CONSTRAINTS ON THE RARE EARTH ELEMENT CHARACTERISTICS OF METASOMATIZING FLUIDS IN THE MARTIAN METEORITE ALH84001.  M. Wadwa1,2 and G. Crozaz1, 1McDonnell Center for the Space Sciences and Department of Earth and Planetary Sciences, Washington University, St. Louis MO 63130 USA, 2Scripps Institution of Oceanography, University of California, La Jolla CA 92093, USA.

Published in Lunar and Planetary Science XXVI, pp. 1451-1452, LPI, Houston.

Abstract:  ALH 84001, a newly identified SNC meteorite, shows clear petrographic and geochemical evidence of multiple phases of infiltration metasomatism which resulted in the formation of late stage minerals, such as maskelynite and apatite, and carbonates. We have analyzed the REE compositions of these minerals to constrain the geochemical characteristics of the infiltrating fluids from which they crystallized. We propose that their petrographic and geochemical features suggest that this meteorite underwent at least two major phases of infiltration metasomatism. During the first, a LREE-enriched silicate melt fluxed through it and formed the non-cumulus assemblage comprising minerals such as maskelynite and apatite; during the second, a CO2-rich aqueous fluid, which may have been LREE-depleted, infiltrated it and precipitated the carbonate.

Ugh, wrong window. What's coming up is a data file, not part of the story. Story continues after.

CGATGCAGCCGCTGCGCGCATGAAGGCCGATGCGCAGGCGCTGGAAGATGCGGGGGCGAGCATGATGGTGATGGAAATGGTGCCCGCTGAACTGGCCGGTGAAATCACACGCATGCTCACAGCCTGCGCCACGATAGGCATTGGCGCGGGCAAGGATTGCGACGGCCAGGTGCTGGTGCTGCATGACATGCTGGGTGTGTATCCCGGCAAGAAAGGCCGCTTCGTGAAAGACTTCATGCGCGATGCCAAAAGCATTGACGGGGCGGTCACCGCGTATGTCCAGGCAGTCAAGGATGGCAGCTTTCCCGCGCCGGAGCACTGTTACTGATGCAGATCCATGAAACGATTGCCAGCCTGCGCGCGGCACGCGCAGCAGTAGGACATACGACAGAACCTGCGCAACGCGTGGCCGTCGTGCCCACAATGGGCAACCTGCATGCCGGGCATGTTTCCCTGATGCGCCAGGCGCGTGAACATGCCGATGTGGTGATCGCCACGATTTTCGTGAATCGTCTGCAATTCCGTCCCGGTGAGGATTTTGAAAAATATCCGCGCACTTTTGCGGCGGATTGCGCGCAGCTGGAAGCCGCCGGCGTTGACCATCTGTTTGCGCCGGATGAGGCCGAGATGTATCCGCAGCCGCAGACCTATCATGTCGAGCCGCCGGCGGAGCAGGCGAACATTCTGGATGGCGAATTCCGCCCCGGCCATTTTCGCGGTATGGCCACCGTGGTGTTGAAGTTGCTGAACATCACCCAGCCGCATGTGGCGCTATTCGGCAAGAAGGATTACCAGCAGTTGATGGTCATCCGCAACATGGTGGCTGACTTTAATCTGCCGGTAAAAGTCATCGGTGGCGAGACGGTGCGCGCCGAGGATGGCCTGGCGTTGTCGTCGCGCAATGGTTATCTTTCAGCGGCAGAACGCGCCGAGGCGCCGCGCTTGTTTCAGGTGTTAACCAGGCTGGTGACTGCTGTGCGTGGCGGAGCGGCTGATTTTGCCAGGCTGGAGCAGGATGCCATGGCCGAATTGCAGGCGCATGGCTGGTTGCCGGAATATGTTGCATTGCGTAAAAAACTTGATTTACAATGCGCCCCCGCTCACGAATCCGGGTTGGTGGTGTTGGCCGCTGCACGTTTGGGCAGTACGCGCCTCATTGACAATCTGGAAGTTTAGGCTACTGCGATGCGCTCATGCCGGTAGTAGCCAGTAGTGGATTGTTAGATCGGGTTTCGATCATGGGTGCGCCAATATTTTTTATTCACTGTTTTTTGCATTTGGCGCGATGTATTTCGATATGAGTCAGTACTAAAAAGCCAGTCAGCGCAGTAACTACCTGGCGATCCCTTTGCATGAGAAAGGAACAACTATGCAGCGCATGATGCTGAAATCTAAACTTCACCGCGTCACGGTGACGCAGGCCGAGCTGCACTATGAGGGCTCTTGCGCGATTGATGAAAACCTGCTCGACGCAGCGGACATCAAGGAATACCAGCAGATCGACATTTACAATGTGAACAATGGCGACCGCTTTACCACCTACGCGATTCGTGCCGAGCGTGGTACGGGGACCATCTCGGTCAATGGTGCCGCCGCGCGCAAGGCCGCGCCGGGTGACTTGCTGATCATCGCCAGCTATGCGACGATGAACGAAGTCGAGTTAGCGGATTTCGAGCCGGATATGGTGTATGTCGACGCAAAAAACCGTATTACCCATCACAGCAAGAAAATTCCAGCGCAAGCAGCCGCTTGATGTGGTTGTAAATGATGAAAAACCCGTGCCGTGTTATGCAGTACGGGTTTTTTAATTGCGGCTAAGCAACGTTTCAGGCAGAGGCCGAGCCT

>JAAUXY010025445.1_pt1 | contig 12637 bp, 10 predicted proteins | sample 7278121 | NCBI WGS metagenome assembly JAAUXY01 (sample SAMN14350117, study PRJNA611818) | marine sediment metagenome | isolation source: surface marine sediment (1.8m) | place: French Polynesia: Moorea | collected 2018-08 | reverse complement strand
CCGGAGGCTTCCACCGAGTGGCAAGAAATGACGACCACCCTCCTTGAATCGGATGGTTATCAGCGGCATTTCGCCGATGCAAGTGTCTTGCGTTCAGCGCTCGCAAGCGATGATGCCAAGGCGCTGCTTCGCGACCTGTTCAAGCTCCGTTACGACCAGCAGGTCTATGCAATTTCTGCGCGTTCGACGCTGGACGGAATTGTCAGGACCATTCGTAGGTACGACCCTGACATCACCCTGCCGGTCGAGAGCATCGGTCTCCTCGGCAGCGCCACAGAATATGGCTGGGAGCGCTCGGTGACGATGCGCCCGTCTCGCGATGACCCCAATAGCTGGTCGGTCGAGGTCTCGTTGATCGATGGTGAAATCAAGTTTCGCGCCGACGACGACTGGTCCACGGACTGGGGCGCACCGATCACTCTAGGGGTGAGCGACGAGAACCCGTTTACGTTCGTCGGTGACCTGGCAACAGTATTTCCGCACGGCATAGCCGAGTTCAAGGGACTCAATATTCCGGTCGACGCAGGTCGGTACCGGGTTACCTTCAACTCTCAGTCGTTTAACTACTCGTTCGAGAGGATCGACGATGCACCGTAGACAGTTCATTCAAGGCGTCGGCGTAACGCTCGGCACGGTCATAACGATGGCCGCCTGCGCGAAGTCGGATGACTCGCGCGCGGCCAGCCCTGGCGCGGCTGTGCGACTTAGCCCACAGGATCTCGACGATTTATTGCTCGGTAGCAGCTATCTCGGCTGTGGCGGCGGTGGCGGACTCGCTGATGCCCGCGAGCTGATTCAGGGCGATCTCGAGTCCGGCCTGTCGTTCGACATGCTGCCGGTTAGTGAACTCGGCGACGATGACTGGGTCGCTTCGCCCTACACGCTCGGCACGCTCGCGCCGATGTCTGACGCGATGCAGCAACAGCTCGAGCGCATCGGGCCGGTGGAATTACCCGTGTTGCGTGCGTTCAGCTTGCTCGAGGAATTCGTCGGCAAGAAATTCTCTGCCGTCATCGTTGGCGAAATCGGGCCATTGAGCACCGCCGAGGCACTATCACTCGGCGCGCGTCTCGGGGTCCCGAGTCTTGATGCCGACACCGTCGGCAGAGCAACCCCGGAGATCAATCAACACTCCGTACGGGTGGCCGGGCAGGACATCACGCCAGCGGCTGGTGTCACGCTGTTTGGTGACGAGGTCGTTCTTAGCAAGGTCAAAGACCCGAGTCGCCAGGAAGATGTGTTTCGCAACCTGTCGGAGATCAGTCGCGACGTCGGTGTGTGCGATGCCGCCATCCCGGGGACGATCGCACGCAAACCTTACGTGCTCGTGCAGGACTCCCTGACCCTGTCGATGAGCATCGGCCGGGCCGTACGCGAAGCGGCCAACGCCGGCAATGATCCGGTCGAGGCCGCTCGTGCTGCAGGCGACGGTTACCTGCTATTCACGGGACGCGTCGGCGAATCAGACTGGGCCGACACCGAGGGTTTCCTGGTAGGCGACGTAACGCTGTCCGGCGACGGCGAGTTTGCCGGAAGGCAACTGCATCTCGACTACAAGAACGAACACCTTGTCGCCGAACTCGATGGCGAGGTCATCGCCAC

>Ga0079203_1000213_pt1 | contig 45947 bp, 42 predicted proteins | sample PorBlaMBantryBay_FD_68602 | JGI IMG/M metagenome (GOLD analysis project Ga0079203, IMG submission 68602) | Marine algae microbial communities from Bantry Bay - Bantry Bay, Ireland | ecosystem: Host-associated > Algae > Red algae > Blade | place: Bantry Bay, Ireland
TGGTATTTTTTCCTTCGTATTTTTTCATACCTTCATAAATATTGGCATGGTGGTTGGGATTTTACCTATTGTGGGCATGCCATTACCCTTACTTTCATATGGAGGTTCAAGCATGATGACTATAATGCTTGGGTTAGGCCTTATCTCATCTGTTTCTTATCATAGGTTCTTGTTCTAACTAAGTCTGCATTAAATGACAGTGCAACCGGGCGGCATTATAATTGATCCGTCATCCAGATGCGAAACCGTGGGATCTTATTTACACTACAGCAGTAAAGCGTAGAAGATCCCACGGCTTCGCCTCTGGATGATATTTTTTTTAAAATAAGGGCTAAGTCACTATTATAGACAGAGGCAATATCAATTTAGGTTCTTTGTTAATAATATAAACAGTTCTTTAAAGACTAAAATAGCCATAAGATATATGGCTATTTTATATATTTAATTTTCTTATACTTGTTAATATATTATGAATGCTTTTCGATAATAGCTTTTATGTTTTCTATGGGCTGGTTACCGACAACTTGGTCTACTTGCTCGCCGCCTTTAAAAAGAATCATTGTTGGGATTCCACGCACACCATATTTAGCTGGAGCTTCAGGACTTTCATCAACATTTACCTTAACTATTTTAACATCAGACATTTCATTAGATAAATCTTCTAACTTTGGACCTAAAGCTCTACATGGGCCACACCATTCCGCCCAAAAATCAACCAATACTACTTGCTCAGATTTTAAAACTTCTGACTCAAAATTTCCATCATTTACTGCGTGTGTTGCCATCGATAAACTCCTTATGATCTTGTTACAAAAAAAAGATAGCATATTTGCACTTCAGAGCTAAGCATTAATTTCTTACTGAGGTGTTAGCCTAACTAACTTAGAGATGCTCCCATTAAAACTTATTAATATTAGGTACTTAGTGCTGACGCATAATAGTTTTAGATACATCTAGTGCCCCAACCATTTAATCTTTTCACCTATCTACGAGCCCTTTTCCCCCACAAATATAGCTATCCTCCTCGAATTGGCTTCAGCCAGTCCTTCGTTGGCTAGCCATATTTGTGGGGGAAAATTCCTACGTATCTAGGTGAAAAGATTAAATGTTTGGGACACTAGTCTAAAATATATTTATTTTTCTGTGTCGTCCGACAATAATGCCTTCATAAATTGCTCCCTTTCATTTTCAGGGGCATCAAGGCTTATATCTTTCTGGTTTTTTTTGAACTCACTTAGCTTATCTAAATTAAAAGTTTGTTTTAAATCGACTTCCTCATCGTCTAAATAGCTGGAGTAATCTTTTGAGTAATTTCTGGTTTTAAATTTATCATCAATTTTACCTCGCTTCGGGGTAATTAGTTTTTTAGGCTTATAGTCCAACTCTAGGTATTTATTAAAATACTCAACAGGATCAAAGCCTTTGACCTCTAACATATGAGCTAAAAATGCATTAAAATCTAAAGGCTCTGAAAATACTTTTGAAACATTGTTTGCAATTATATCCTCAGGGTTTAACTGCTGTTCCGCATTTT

ALH 84001 was recently identified as belonging to the SNC group of meteorites [1], believed to have originated on the planet Mars. Petrographically, one of the most interesting features of this meteorite is its abundance of carbonates. The presence of this mineral in two main textural occurrences, i.e., (1) early “preshock” carbonates (~100 µm) filling interstitial cavities, and (2) late “post-shock” carbonates (~10 µm) located in brecciated zones [1] provides evidence for multiple fluid fluxes through this meteorite. In fact, the significant role of infiltration metasomatism in its petrogenesis is also indicated by the REE compositions of early (i.e., cumulus orthopyroxene) and late (i.e., maskelynite and apatite) forming minerals. In our previous work [2], we estimated the parent melt of ALH 84001 to be slightly LREE-depleted, whereas the melts in equilibrium with maskelynite and apatite were considerably LREE-enriched. We also showed that no reasonable amount of orthopyroxene fractionation could have produced this LREE enrichment in this “intercumulus melt” component, thus indicating that these late minerals formed from a LREE-enriched infiltrating fluid. In this study, we have focused on the REE compositions of the late forming minerals (maskelynite and apatite) and of carbonates to constrain the REE characteristics of the different “generations” of fluids that fluxed through this meteorite and precipitated these minerals. With this approach, we hope to better understand the post-cumulus, metasomatic history of this rock.